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Chemotherapy-Induced Oral Mucositis Treatment & Management

  • Author: Nathaniel S Treister, DMD, DMSc; Chief Editor: William D James, MD  more...
 
Updated: Oct 09, 2015
 

Approach Considerations

Treatment of chemotherapy-induced oral mucositis begins with patient education and reinforcing the importance of good oral care throughout cancer treatment. Mucositis is self-limiting and the goal of treatment is to make the patient as comfortable as possible and to maintain adequate nutrition and hydration. In both inpatient and outpatient settings, patients should be assessed routinely to ensure good symptom control.

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Medical Care

Because oral mucositis (OM) is self-limited, management of lesions is divided into 5 main approaches, including the following:

Oral debridement

Because patients with oral mucositis lesions are frequently neutropenic and thrombocytopenic, perform oral debridement with caution because toothbrushing can cause gingival bleeding and, more importantly, result in transient bacteremia. Dried secretions may become caked on the mucosal surfaces, particularly the palate (and often misdiagnosed as candidiasis). Mucolytic agents, such as Alkalol, help to soften and dislodge them.

Oral decontamination (mouth care)

This regimen consists of antifungal and antibacterial rinses. Antibacterial rinses with chlorhexidine are effective in reducing the overall bacterial load in the oral cavity. Candidal prophylaxis usually includes nystatin rinses or clotrimazole troches. If patients have a very dry mouth, troches are not as effective because they do not dissolve well in a dry environment. Amphotericin rinses also are occasionally used in place of nystatin. Fluconazole may be used for candidal prophylaxis or for treatment of suspected candidiasis. None of these treatments has been shown to specifically reduce the risk of developing oral mucositis.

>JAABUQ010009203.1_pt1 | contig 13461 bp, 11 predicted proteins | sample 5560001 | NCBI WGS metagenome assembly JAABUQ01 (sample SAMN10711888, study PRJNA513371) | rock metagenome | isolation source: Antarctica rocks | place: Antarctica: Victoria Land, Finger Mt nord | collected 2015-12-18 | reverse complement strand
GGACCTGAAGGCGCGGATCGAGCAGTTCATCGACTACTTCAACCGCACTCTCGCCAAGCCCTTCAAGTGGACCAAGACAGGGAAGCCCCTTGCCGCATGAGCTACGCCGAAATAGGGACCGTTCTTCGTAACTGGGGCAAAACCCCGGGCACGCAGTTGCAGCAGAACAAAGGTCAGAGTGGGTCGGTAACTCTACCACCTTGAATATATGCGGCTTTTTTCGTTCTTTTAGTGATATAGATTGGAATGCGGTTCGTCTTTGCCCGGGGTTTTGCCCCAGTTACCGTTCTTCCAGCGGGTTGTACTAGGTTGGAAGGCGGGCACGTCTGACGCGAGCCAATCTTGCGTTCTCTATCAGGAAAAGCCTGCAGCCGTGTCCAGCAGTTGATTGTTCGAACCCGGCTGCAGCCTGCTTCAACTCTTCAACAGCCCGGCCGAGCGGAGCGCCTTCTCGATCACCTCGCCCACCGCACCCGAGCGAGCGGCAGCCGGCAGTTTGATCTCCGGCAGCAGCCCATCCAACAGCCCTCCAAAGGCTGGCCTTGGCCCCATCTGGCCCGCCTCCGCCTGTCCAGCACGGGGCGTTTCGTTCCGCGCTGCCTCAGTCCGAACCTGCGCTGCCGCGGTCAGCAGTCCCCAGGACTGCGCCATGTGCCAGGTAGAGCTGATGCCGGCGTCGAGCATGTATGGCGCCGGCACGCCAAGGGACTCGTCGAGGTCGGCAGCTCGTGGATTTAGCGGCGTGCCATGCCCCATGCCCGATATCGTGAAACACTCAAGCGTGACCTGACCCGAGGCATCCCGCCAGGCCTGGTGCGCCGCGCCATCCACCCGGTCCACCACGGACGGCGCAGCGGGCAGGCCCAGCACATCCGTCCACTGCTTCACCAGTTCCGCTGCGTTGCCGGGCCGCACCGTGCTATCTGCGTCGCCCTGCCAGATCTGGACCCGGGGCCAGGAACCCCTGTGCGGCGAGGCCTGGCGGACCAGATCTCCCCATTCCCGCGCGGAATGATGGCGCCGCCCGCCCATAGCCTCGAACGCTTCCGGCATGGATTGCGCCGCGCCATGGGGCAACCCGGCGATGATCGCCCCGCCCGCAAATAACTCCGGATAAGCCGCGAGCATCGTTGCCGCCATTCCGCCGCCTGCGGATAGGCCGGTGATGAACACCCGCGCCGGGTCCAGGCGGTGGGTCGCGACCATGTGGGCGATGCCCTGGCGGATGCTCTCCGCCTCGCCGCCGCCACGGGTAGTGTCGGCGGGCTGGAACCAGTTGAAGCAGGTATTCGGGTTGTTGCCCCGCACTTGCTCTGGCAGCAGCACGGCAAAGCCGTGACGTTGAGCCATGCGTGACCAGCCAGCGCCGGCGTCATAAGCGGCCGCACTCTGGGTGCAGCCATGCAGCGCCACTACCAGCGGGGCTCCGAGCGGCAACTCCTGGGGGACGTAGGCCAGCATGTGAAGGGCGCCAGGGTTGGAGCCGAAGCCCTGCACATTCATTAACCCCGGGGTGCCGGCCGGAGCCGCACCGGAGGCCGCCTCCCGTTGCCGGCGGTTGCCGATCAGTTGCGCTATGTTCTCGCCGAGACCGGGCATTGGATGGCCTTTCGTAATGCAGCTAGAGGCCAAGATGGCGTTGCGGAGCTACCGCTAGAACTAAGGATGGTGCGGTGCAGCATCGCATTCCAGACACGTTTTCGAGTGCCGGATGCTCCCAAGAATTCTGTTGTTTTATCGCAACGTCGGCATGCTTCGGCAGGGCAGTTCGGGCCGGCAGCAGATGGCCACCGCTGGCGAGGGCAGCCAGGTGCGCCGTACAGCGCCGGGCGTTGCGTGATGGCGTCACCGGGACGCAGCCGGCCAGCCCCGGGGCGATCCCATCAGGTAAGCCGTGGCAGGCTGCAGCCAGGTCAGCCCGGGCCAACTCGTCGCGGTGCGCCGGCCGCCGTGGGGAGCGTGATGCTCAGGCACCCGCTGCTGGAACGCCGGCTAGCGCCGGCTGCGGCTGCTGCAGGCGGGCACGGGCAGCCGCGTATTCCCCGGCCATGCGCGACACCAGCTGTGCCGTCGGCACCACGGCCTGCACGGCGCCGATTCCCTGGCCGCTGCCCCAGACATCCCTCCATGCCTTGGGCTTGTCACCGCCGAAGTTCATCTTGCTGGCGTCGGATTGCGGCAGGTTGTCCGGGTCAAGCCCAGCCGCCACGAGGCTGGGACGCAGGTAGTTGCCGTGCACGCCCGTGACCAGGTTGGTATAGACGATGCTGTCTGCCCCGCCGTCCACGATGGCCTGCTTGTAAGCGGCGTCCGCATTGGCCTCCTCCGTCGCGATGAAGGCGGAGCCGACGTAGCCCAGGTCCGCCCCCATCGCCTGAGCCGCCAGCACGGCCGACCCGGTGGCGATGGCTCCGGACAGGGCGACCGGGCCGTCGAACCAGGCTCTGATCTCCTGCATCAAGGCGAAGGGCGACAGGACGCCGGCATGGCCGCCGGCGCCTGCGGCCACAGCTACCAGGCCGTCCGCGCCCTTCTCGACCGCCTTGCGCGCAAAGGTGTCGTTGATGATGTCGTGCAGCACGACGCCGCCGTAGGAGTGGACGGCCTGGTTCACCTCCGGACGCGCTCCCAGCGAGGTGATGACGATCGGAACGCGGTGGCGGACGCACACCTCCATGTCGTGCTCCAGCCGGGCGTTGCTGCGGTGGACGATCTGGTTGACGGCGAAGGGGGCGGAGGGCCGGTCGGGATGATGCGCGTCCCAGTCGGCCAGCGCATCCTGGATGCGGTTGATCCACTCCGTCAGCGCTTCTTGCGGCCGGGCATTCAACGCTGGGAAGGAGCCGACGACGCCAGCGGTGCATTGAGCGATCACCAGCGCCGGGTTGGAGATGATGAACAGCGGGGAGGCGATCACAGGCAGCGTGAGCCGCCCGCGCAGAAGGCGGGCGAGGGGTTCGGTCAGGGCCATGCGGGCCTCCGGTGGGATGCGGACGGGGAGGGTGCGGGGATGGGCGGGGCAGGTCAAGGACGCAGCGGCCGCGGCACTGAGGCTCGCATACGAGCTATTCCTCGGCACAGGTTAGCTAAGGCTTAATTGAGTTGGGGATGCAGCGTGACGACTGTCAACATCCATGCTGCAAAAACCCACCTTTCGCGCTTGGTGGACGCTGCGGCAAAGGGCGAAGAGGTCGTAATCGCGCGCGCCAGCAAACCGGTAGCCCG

Topical and systemic pain management

Pain in patients with oral mucositis may be severe and not just limited to the oral mucosa. Local rinses (eg, 2% viscous lidocaine, magic mouthwash preparations, and topical morphine solution) and systemic analgesics are used together to control pain. Topical solutions should be kept in the mouth from 2-5 minutes, as tolerated. Frequent rinsing with sodium chloride solution helps to keep the mucosa moist, reduces caking of secretions, and soothes inflamed/ulcerated mucosa. An oral rinse containing the antidepressant doxepin appears to be effective for easing the pain of acute oral mucositis caused by radiation therapy, with or without chemotherapy.[1, 2] Topical devices, such as Gelclair (EKR Therapeutics, Inc.) and Caphosol (EUSA Pharma) have also been approved by the US Food and Drug Administration (FDA) for mucositis symptom management.